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Ratification Day is the day when the Treaty of Paris, which ended the American Revolutionary War, was ratified by the Confederation Congress, officially acknowledging the independence of the United States and ending the country’s status as a British colony. It marked the beginning of the United States as a sovereign nation and the end of a war that had been fought for over eight years.

History of Ratification Day

The Treaty of Paris was a treaty signed on September 3, 1783, by Benjamin Franklin, John Jay, and John Adams on behalf of the United States, and by David Hartley on behalf of Great Britain.

Before the treaty was ratified, the United States was still considered a British colony, and the war between the two countries was still ongoing. The treaty brought an end to this conflict and officially recognized the independence of the United States. It also established the boundaries of the new nation, which included all the land east of the Mississippi River and north of the southern border of Florida.

Ratification Day is an important day in American history celebrated by many Americans as a symbol of their country’s independence and freedom.

Ratification Day Timeline

April 19, 1775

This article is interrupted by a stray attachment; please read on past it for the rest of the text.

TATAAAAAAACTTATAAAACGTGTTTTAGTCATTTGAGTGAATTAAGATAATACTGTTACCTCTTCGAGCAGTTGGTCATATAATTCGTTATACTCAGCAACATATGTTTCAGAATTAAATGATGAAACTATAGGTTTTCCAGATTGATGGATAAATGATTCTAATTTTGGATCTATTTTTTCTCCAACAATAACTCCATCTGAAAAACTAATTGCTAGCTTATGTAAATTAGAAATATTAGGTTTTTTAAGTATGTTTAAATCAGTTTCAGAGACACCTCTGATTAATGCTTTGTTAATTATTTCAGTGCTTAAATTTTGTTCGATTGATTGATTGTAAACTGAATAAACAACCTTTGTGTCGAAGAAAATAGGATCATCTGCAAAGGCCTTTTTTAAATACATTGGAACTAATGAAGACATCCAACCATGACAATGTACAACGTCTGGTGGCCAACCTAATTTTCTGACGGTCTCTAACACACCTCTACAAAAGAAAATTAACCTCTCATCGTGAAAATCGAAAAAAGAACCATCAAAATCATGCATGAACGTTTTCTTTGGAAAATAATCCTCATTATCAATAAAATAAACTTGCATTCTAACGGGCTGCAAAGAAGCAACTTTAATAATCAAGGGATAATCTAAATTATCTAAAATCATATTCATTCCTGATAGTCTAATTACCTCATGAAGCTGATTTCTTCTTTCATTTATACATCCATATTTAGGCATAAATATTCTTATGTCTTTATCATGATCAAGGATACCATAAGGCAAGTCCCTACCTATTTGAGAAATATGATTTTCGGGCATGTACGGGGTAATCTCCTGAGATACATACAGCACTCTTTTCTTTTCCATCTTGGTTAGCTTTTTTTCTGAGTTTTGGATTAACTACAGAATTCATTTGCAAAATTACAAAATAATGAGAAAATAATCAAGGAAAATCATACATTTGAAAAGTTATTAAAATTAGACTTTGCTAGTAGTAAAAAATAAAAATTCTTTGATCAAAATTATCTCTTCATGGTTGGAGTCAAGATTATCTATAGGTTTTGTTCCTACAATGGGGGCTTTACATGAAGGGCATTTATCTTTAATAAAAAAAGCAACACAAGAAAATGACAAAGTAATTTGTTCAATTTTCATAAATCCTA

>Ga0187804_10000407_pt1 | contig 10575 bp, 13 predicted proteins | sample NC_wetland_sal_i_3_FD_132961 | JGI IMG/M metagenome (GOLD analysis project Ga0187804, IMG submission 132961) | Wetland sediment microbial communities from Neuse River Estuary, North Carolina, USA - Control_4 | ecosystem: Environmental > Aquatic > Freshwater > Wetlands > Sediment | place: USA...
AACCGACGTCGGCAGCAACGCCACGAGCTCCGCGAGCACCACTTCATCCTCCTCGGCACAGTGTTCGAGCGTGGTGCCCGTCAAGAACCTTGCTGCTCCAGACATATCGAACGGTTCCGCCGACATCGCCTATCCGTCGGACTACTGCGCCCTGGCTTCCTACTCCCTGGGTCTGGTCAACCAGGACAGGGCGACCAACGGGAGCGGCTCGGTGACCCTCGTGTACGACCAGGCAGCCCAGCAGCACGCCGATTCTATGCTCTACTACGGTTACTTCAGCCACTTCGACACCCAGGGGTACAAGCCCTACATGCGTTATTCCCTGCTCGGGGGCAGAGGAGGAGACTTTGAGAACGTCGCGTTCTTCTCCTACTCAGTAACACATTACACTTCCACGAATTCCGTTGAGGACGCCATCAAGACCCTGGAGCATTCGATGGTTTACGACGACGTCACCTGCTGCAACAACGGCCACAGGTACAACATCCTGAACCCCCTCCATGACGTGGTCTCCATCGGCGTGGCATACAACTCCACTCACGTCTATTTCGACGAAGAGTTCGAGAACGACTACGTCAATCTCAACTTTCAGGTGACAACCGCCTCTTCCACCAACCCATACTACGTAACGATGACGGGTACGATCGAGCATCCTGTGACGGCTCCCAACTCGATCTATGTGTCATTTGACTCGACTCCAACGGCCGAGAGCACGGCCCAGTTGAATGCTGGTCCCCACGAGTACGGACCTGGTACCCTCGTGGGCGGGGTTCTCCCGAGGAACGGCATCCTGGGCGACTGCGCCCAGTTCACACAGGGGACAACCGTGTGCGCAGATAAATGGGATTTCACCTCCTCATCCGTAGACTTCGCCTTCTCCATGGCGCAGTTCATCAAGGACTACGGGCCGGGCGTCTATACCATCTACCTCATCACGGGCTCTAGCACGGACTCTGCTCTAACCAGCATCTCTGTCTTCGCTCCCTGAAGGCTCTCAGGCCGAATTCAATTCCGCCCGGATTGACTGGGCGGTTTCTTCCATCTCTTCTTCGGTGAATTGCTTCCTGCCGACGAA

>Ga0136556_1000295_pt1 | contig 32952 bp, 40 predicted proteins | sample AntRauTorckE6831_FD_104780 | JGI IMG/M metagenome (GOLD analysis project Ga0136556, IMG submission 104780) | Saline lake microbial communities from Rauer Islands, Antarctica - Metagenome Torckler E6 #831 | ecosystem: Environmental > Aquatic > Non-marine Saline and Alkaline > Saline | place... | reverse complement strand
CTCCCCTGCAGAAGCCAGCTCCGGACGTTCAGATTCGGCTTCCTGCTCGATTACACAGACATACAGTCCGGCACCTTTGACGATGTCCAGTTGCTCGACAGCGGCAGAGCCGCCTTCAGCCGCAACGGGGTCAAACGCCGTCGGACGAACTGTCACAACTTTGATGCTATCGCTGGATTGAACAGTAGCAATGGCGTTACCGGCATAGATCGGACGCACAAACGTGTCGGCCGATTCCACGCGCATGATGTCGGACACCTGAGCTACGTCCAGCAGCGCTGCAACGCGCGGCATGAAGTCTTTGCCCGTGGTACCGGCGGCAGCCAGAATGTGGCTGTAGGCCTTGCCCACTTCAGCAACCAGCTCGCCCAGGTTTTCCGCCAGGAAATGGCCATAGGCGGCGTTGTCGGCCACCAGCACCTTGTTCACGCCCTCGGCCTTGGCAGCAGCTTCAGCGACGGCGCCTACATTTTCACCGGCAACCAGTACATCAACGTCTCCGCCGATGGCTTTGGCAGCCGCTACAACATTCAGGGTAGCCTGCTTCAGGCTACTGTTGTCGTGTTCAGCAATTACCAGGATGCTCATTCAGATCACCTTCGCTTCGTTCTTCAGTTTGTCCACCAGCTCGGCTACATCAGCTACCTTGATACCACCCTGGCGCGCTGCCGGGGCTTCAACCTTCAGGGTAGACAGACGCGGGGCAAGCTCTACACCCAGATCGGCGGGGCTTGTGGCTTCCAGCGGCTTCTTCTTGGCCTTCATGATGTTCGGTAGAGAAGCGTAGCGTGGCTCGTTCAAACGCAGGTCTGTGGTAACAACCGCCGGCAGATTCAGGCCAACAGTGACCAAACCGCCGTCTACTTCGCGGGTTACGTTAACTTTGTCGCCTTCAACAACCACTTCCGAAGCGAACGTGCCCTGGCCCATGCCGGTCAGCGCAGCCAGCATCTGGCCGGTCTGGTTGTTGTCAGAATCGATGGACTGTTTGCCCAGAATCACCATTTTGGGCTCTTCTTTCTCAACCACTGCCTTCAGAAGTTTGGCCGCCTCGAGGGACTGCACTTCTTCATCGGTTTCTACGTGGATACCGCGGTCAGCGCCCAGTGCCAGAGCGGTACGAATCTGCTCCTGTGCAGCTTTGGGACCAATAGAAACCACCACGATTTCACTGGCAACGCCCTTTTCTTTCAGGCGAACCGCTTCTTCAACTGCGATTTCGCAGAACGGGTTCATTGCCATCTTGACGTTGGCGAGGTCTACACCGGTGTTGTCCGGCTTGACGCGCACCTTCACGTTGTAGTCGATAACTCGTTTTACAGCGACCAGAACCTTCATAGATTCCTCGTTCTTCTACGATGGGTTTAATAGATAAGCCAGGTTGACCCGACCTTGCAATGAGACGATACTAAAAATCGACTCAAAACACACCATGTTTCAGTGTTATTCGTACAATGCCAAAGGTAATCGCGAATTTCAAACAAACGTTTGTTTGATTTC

The Battle of Lexington and Concord

British troops and American colonists clash in Lexington and Concord, marking the beginning of the American Revolutionary War.[1]

July 4, 1776

Declaration of Independence

The Continental Congress adopts the Declaration of Independence, declaring the colonies’ independence from Great Britain.[2]

October 19, 1781

The war comes to an end

The American Revolutionary War comes to a close with the British surrender at the Battle of Yorktown.[3]

September 3, 1783

Treaty of Paris is signed

Benjamin Franklin, John Jay, and John Adams sign the Treaty of Paris on behalf of the United States, while David Hartley signs on behalf of Great Britain.[4]

January 14, 1784

Treaty of Paris is ratified

The Continental Congress officially ratifies the Treaty of Paris, ending the American Revolutionary War and recognizing the independence of the United States.[5]

How to Celebrate Ratification Day

There are a few different ways that someone can celebrate this important day in American history.

Attend a Local Event or Parade

Many cities and towns hold events or parades on Ratification Day to celebrate the country’s independence. This could be a great opportunity to learn more about the history of the day and get involved in the community.

Fly the American Flag

One simple way to show your patriotism on Ratification Day is to fly the American flag outside your home or business. This is a great way to show your support for the country and its history.

Find Out More About Ratification Day

Ratification Day marks a significant moment in American history, and there are many resources available for learning more about the event. You could read a book or watch a documentary about the American Revolutionary War and the signing of the Treaty of Paris.

Host a Patriotic Party

If you want to celebrate Ratification Day with friends and family, consider hosting a patriotic party. This could include decorations in red, white, and blue, as well as American-themed food and activities. You could also play patriotic music or watch a movie about American history.

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